The last driver known to conform to good lane discipline on Britain’s motorways today announced, on his 75th birthday, that he was to hang up his driving gloves.
"I have been driving for over 55 years and recently have happily travelled everywhere in my little 1966 Mk II British Racing Green Hillman Imp," said Harry Woods, speaking to BBC Radio. "However the time has come for me to call it a day. I am not as young as I was."
The news was greeted with mixed reactions as a great many people lamented the inevitability of the human condition and car enthusiasts mourned one less roadworthy classic in daily use.
"It might not be capable of more than 50 mph, but it is reliable, come rain or shine," said Harry. "I don't like motorway driving – in fact I only use the short stretch between junctions 9 and 10 of the M25 - about six miles - so it doesn't bother me that I can't get out of the left hand lane."
However Francis Billingsworth, from Thurrock in Essex, said that she was unmoved as to the impact this announcement would have on her life. Francis, who drives a 2003 Ford Focus explained that it was people such as Harry that were the cause of her predilection for the middle lane of the motorway.
"I think I had to change lanes to overtake a green car on the M25 a couple of years ago. I haven't been in the slow lane since." explained Mrs Billingsworth. "I heard Harry's interview on the radio as I drove to see my daughter in Cobham. Well you know I turn off at Junction 10. So I got straight into the middle lane when I got on the M25 - about 40 miles early - just in case."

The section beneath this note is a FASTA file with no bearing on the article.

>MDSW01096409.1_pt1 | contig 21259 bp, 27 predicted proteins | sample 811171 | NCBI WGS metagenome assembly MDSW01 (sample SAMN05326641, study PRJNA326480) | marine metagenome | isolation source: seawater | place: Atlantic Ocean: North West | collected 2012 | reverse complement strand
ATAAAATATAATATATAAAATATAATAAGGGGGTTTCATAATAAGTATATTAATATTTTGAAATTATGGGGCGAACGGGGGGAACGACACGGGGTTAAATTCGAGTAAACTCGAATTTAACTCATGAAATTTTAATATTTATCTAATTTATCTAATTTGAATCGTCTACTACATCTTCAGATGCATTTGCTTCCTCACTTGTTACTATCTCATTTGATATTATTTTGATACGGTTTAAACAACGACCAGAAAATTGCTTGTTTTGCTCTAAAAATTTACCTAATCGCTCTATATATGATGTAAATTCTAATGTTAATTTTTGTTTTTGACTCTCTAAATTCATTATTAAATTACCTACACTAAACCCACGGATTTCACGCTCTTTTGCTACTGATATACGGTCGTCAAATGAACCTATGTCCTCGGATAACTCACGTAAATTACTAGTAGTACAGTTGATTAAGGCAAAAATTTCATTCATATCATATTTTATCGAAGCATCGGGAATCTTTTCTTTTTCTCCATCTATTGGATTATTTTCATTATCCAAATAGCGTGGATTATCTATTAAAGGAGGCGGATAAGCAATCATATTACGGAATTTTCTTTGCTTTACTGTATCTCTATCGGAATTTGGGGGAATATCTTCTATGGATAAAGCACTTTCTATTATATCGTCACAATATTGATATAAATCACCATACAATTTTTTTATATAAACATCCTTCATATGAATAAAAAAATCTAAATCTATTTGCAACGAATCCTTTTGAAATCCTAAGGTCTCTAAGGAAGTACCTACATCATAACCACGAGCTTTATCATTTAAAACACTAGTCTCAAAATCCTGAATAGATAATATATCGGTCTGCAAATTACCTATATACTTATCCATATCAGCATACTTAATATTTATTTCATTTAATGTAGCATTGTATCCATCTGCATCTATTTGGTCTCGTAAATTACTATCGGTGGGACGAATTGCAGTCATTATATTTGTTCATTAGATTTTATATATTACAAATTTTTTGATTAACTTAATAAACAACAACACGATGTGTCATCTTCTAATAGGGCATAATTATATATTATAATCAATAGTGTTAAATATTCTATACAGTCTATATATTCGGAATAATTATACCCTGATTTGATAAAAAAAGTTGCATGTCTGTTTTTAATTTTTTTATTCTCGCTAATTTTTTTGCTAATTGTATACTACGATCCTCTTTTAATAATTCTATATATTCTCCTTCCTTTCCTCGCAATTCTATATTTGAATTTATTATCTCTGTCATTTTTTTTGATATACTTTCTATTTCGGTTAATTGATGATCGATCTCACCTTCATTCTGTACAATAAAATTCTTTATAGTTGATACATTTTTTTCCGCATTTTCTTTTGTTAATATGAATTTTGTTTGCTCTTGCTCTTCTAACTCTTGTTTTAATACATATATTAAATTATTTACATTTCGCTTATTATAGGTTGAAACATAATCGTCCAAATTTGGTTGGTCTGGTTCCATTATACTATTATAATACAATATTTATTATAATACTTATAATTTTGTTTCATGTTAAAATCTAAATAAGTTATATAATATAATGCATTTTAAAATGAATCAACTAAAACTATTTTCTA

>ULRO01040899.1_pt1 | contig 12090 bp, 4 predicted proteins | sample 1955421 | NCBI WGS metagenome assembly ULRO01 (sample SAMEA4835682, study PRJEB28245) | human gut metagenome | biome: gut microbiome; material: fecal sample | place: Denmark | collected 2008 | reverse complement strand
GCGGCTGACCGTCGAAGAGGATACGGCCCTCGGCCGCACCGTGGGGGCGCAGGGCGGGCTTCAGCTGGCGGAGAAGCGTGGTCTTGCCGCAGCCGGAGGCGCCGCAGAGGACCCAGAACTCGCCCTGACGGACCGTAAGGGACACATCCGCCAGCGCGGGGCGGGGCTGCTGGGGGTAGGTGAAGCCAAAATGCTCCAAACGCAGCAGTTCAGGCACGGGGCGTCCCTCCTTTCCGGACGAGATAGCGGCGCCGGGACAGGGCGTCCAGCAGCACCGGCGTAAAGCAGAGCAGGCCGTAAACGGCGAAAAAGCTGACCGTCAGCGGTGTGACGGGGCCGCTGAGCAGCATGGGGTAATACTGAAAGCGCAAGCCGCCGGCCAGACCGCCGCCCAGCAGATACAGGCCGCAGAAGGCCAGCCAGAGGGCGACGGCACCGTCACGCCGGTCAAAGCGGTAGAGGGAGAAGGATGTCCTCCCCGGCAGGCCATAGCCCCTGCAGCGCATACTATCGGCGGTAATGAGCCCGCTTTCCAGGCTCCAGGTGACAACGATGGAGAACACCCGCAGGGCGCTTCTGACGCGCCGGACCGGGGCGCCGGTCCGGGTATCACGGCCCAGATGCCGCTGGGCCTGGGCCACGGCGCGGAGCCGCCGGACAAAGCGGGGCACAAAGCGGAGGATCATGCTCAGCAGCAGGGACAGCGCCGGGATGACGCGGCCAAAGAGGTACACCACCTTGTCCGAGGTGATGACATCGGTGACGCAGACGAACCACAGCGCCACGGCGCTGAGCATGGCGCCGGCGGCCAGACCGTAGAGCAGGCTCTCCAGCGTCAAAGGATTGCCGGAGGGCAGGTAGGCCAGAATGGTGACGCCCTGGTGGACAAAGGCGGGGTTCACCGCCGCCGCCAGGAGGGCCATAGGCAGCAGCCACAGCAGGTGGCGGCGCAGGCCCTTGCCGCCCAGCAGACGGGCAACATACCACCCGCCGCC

The RAC said today that as far as they are aware, Harry and his classic car represent a dying breed of motorist.
"It is the old traditions that are dying out," said a spokesman. "The classic car, the classic colour, and paying due attention to driving standards and proper lane behaviour. It is all from a different era."
Mrs Billingsworth was unrepentant, however, claiming that her motorway driving technique, of remaining steadfastly in the middle lane regardless of road conditions, was the safest approach.
"If I drove how so called experts, like the RAC, say is 'correct', then I might have to change lanes to overtake slower traffic, or perhaps to let lorries and green cars onto the motorway. Well it is difficult enough just keeping to my lane and not hitting the car in front if I am chatting. And before you go saying I am an 'unsafe driver', I should point out that I have been driving for over 30 years and have never had an accident," she said. "Although I have seen plenty in my rearview mirror."
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